AVO’s are court orders that aim to protect people from others who may be violent toward them, or cause them to fear for their safety.
They work by listing things that the defendant must not do – such as not assaulting, threatening, harassing or intimidating the protected person. These are called ‘conditions’ of the AVO.
There are two types of AVOs:
An ADVO is made if people have had a domestic relationship. Commonly, ADVOs involve relatives or current or former partners, spouses, or roommates. Under the law, the ex-partner and current partner of a protected person also have a domestic relationship with each other.
An APVO is made if the parties are not related and do not have any domestic or intimate relationship – for example if they are neighbours, friends or co-workers.
If an AVO is made, three conditions must be included. These are called mandatory conditions. They are that you must not:
These conditions will also cover anyone who has a domestic relationship with the protected person.
The court can also make other orders – such as prohibiting or restricting you from approaching the protected person. This can mean that you may be stopped from:
The court can also make any other orders it thinks are necessary for the safety and protection of the protected person.
There are two different types of temporary AVOs that can be made to protect a person until a court decides whether to make a final AVO.
Police might apply for a provisional AVO after an incident between you and the protected person.
Police may do this if they have good reason to believe an immediate order is necessary to protect the person or prevent substantial damage to their property.
A provisional AVO can be made at any time of day or night and comes into immediate effect the moment it is served on the person the order is against.
A provisional AVO will continue until either it is revoked or another order is made by the court, such as an interim or final order, or the AVO application is withdrawn by police.
The court can make an AVO if the court is satisfied that the protected person has ‘reasonable grounds’ to fear and in fact fears that you will be violent toward them, intimidate or stalk them. The court can also make an AVO in other circumstances (for example, if the person in need of protection is a child).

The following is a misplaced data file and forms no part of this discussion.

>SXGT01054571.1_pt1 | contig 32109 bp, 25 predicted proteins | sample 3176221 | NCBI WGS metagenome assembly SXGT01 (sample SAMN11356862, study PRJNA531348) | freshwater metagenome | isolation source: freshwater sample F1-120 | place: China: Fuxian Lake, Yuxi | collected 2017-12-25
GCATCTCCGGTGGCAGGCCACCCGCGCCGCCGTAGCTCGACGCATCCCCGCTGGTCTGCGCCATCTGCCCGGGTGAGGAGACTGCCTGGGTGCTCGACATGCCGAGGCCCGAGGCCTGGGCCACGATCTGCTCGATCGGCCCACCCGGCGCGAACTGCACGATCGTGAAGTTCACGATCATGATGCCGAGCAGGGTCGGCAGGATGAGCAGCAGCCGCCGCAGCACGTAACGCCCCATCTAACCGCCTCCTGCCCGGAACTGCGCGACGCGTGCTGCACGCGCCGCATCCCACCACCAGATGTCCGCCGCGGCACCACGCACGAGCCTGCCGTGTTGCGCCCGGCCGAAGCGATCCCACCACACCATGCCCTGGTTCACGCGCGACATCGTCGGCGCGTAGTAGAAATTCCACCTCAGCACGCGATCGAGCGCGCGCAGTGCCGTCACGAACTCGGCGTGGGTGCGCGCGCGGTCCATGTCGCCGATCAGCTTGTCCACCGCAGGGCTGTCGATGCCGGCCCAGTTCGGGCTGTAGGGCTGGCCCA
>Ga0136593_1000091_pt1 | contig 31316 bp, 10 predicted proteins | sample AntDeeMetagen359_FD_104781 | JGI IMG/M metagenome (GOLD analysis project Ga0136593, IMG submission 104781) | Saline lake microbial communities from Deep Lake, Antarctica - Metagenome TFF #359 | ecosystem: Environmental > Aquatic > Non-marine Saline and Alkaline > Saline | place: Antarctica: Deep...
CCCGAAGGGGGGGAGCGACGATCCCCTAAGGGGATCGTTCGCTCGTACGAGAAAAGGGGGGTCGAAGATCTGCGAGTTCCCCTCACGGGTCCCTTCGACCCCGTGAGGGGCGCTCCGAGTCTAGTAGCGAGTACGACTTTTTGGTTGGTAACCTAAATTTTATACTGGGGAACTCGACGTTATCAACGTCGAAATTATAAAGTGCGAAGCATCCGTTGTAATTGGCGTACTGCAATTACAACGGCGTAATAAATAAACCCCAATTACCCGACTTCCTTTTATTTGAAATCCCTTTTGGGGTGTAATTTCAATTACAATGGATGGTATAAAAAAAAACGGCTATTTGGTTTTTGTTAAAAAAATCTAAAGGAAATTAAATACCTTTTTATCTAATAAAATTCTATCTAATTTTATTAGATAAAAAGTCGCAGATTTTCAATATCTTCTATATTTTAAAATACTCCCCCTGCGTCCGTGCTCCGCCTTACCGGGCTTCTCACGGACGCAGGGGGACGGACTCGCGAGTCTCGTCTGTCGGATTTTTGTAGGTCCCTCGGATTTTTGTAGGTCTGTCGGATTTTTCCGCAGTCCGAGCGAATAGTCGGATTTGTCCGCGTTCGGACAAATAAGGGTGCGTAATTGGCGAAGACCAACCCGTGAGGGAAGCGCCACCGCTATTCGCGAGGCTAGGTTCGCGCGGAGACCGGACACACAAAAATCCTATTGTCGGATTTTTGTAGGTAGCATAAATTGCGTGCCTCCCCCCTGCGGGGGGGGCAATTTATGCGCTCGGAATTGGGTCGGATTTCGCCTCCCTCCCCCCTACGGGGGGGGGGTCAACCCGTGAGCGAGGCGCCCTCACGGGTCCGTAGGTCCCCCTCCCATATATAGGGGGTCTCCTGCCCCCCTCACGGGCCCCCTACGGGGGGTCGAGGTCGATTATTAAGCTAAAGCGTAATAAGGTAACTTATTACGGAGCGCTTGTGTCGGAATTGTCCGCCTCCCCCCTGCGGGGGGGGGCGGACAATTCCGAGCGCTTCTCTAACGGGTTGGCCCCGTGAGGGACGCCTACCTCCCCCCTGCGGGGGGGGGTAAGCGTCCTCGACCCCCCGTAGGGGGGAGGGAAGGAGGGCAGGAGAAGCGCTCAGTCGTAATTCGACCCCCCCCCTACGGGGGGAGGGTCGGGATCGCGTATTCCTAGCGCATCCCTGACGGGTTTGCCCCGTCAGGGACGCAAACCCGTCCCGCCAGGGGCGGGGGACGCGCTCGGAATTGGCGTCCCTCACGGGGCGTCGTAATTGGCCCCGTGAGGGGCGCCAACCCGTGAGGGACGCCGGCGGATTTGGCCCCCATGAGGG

Once the application for an AVO has been made, your case will be listed for mention. The mention is the first date an application for an AVO is heard in court. You should turn up to court on the mention date or an AVO may be made without you there.
You can respond to the AVO in two ways.
The case will then be listed again so the magistrate can check you and the protected person have filed your statements. If you both have, the matter will be listed for a final hearing. At the final hearing, the court will hear all of the evidence, and then decide if it will make the AVO or not.
Before the case is adjourned, the court needs to decide if it should make an interim AVO against you to start immediately until the final hearing date. There may need to be an interim hearing to decide this.
If you have been charged with a serious offence, such as a domestic violence offence, the court will probably make an interim AVO against you to protect the alleged victim.
For more information about domestic violence offences, see our publication Have you been charged with a domestic violence offence?
An interim hearing is only to decide if an interim AVO should be made, and won’t determine the final orders.
The court can look at:
If a witness gives evidence in the witness box, the other party (or their lawyer) can cross-examine them (ask them questions).
The court will decide what conditions to include in the interim AVO. See page 3 ‘What types of conditions can be put in an AVO?’ The case will then be adjourned for a final hearing.
The case will be adjourned for a final hearing.
The court will order you and the protected person to ‘serve’ your written statements and any of your witnesses’ written statements on each other. You can do this by leaving the statements at the court registry to be collected by the other party.
You will usually have to serve your statements four weeks before the final hearing. The protected person will usually have to do this two weeks before.
Anyone who made a written statement may be cross-examined about what is in their statement.
The court will look at the evidence from the witnesses, any documents and the submissions made by both sides, and then decide whether or not to make the final AVO.
If the court decides not to make the AVO, the application will be dismissed and the case will be over.
If the court decides it will make the AVO, it will then decide what conditions to put in it.
If you have pleaded guilty to or if a court has found you guilty of, a serious offence, the court will probably make a final AVO.
If an AVO is made against you, you will not get a criminal record. However, if you have an AVO this could affect things like your future employment and any ongoing family law matters.
If you don’t follow a court order this is called ‘breaching’ an AVO. Breaching an AVO is a criminal offence and you may be charged. The maximum penalty for breaching an AVO is two years imprisonment, a fine of up to $5,500, or both.
For help following an AVO, see our publication Got an AVO? How to stick to your order.
Legal Aid NSW does not usually represent defendants in AVO cases. We may be able to pay a lawyer to represent you in court if there are ‘exceptional circumstances’.
Exceptional circumstances include if you are:
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